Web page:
Friday, July 9th, 2010...12:00 am

The Amazing Effect of TheGardenLady’s Garden

TheGardenLady’s Garden in Bloom

TheGardenLady’s garden is a flowering garden. I attempt to have flowering plants for as long as the year allows flowers to bloom.  I recently found the book Continuous Bloom by Pam Duthie in the local library and was pleased that I had almost every plant she suggested blooming in my garden. (I have more than Duthie suggests because she only writes about perennials and I have a lot of flowering shrubs and add flowering annuals.)

The earliest plants to flower in my garden are Hellebores, which open in the winter. Can you believe that one Hellebore plant is still in bloom? From that first flower, I insist on having flowers in continuous bloom.  Some of the flowering plants blooming now are echinaceas, buddleias, brugmansia, phlox, among others.  These blooming flowers are mostly along the street where there is most sun and fewest tree roots so everyone who passes the house sees the flowers. This is not a hidden garden.

Because of the problems of the property, my garden is not a particularly beautifully landscaped garden. But because of the visibility of the continuous blooms, the most interesting sociological phenomenon has occurred. This GardenLady thinks the phenomenon is amazing.  She thinks that someone should do a study about it. What has happened that I find so amazing is that every day, more than once a day, mostly when I am out working in  the garden, people stop to tell me how much they love the garden and how beautiful the garden is. I say that it happens mostly when I am in the garden, because sometimes when I am in the house people come to ring my door bell to tell me how much they appreciate the garden. Many of the people are neighbors or people that I know but most of the people are complete strangers. People stop their cars to tell me of their enjoyment. Many of these people have become new friends.  People tell me that they love seeing the flowers so much they purposely drive out of their way to see what is in bloom. Complements have ranged from “You have created a little piece of paradise” to “It is another world walking past your garden”  to a two year old asking if any flowers had more than one color. I showed him my lantana flowers.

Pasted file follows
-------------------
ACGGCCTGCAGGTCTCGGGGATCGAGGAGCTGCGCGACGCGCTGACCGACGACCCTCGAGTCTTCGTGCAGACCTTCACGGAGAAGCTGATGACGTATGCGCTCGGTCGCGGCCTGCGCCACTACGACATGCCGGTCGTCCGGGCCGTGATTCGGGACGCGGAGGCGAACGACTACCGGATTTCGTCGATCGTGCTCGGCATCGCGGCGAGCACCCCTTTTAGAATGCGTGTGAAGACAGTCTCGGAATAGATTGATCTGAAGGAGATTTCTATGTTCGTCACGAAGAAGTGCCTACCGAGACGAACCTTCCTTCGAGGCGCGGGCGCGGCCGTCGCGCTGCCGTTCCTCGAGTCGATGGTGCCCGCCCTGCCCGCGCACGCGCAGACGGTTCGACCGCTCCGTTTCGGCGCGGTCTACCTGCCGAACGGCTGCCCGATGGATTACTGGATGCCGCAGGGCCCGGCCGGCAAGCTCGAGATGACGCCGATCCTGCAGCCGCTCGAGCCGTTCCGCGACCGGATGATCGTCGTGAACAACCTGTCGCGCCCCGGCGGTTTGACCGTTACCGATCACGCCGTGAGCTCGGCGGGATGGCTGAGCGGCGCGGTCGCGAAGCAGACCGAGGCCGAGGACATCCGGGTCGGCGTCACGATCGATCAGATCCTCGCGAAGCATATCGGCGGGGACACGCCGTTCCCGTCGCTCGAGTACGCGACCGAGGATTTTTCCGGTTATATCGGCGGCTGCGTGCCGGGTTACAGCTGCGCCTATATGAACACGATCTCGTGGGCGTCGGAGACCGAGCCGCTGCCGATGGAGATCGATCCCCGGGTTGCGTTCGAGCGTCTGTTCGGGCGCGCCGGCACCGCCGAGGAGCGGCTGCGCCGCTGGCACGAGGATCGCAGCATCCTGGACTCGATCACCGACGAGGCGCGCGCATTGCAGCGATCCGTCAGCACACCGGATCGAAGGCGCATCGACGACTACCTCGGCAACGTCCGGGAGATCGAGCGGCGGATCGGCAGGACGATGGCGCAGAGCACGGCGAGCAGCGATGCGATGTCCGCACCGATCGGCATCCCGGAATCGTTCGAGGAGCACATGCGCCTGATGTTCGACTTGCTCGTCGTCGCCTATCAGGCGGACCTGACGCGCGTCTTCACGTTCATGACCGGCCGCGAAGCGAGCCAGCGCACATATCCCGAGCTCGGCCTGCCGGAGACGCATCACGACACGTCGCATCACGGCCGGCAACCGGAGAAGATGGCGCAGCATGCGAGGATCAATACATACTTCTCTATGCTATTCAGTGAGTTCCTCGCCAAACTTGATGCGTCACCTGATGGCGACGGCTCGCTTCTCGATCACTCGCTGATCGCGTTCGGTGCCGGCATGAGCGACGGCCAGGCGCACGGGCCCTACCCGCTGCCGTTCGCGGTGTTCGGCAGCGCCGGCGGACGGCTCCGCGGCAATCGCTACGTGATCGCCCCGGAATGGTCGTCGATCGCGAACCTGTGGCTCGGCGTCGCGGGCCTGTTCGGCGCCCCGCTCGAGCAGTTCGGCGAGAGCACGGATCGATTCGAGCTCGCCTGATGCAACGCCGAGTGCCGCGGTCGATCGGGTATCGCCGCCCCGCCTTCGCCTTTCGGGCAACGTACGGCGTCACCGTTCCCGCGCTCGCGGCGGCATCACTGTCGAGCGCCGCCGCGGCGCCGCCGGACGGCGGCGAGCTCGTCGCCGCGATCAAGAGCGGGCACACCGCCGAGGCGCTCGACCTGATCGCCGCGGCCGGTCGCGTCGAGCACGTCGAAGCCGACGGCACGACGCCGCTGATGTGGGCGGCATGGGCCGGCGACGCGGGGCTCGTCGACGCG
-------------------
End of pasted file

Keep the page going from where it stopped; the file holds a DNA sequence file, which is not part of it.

When I grew up in the small farming village, this was a common occurrence. People would stop over to discuss gardens and plants all the time. But in the town I have now been living in for about 38 years, people were more formal. People would never just drop over. I missed the friendliness of the town of my childhood. But now my gardens have brought this friendliness back. As I said, I am amazed. Neighbors now drop over and strangers stop and talk or ring my doorbell and talk. This garden attracts people as it does birds, bees and butterflies.  I have met such lovely interesting people of all ages. Today a young man who looked like he was in his twenties stopped. I have been invited to see other people’s gardens – people who don’t live in my town. I now can give plants to people when I divide plants instead of composting the overgrown plants. People have offered me plants that I don’t have.

I can not tell you how much I enjoy this phenomenon. In a more and more impersonal world, my garden is bringing people together. Who would have expected?

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